The tax court recently ruled in the case of ABC (Pty) Ltd v The Commissioner for SARS on the application of section 24C of the Income Tax Act (ITA). The section allows a deduction for future expenditure in relation to any year of assessment by the taxpayer.
Background of the case
The taxpayer applied section 24C to a retail loyalty programme given to customers. The programme requires customers to join the loyalty programme by filling in an application form which sets out the terms and conditions. The customers earns points by swiping the loyalty card at the till when purchasing goods, the points can be converted into free or discounted future purchases by the customer.
The taxpayer included in their gross income for the year of assessment 2009 R58 550 602 as loyalty card deferred income and claimed an allowance of R44 275 965 in terms of section 24C of the ITA. SARS disallowed the taxpayer’s section 24C claimed and raised an additional assessment arguing that section 24C does not apply in respect of the loyalty programme because:
- The purchasing of goods at the store gives rise to a separate contract to that of the loyalty programme, i.e. income is received from the purchase of goods initially and the loyalty programme does not constitute income in the taxpayer’s hands as it’s free to join and there seem to be no hidden charges to customers who are part of the programme.
- The taxpayer will likely incur future expenditure when the customers utilise the loyalty points earned. This obligation to perform under the programme is a different contract for that which the income is received. This lead to SARS arguing that the income and the obligation to perform arose under different contracts.
The taxpayer filed an objection on 31 October 2013 which was also disallowed by SARS on 12 February 2015. The taxpayer lodged an appeal against the disallowance of its objection in 29 April 2015 and the matter went to court on 22 May 2017 and again on 14 August 2018. Both the taxpayer and SARS managed to narrow down the issues and advise the court that the issue at hand to be determined by the court is whether the taxpayer is allowed the section 24C claim.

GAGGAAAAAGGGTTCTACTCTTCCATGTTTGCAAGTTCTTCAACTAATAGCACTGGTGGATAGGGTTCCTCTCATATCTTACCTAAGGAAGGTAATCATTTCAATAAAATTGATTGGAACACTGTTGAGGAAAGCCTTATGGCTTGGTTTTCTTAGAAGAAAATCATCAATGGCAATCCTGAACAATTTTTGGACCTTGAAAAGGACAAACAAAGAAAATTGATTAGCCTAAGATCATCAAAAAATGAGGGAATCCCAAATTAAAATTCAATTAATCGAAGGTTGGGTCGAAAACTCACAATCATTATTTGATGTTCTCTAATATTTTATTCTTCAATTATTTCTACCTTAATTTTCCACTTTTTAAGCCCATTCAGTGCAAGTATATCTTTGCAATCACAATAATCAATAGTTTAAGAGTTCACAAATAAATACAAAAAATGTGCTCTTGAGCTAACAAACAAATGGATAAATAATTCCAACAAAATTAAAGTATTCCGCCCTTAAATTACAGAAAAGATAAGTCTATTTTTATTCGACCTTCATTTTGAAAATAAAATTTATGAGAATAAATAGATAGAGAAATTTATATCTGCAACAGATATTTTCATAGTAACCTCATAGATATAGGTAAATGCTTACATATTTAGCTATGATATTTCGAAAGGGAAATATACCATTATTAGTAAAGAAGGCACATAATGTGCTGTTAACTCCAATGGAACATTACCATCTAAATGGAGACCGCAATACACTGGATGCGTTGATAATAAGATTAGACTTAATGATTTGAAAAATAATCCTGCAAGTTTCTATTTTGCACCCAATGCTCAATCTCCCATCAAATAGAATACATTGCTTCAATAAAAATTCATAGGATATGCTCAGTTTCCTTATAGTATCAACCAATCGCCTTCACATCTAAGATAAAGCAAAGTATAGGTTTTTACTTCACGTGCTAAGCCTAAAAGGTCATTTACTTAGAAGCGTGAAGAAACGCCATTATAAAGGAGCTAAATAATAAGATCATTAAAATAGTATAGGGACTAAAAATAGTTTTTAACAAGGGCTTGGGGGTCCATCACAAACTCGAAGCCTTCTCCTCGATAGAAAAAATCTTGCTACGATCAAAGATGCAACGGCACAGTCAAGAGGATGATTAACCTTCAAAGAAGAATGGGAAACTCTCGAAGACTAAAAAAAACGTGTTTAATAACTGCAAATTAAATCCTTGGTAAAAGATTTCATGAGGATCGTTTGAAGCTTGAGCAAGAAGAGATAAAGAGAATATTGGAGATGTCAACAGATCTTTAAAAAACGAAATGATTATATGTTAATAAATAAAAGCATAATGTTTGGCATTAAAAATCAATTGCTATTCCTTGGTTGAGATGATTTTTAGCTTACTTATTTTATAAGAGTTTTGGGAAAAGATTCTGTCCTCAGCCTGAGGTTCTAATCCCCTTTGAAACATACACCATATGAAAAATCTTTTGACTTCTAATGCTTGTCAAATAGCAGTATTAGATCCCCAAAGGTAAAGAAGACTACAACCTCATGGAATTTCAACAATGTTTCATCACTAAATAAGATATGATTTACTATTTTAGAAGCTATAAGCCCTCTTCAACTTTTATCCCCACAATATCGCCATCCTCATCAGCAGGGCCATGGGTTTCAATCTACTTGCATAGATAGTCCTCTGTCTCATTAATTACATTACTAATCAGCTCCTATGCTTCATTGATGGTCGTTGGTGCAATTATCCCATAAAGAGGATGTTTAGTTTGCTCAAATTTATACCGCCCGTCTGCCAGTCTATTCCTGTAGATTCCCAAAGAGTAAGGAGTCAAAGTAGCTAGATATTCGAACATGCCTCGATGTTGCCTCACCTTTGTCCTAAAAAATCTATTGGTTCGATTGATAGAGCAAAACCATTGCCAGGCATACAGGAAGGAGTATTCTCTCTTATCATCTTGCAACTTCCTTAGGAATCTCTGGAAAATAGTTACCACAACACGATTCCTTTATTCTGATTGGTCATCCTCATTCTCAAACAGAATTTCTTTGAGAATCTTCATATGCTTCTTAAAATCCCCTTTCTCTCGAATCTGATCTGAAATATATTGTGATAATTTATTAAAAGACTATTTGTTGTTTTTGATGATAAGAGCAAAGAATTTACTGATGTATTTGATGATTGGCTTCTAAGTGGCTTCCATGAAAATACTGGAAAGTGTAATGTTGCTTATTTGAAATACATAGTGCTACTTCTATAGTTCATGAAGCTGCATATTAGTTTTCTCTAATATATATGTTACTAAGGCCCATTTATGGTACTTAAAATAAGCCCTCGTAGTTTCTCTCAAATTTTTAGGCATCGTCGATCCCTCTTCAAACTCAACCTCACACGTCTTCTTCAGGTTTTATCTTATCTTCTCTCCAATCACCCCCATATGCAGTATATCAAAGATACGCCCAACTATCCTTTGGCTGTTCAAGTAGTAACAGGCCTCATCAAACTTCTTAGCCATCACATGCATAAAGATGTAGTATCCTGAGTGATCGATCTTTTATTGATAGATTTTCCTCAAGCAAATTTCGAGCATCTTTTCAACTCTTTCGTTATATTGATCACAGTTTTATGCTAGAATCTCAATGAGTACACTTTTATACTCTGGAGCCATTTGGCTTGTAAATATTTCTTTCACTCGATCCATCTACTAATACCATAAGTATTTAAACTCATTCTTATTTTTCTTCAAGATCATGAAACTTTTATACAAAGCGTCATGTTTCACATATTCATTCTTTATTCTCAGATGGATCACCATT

The court found that the income earned is earned on the same contract that gives rise to the obligation to incur future expenditure, ruling that the taxpayer’s section 24C claim met the requirements of section 24C. It was also found by the court that the appeal was successful and there was no order as to costs. In the judge‘s view, it was impermissible for SARS to argue the point relating to contingent liability as it was never raised, never pleaded and the quantum was not in dispute. In addition neither parties had requested for a costs order.
Principles to take from this case
It is imperative when dealing with section 24C to look at the contract under which income is derived and the contract raising an obligation to incur future expenditure to ensure they are the same or linked together. Also to be considered is whether there are any terms and conditions that have to be taken into account when looking at the obligation to incur future expenditure.
Corporate Tax Compliance Officer, Johannesburg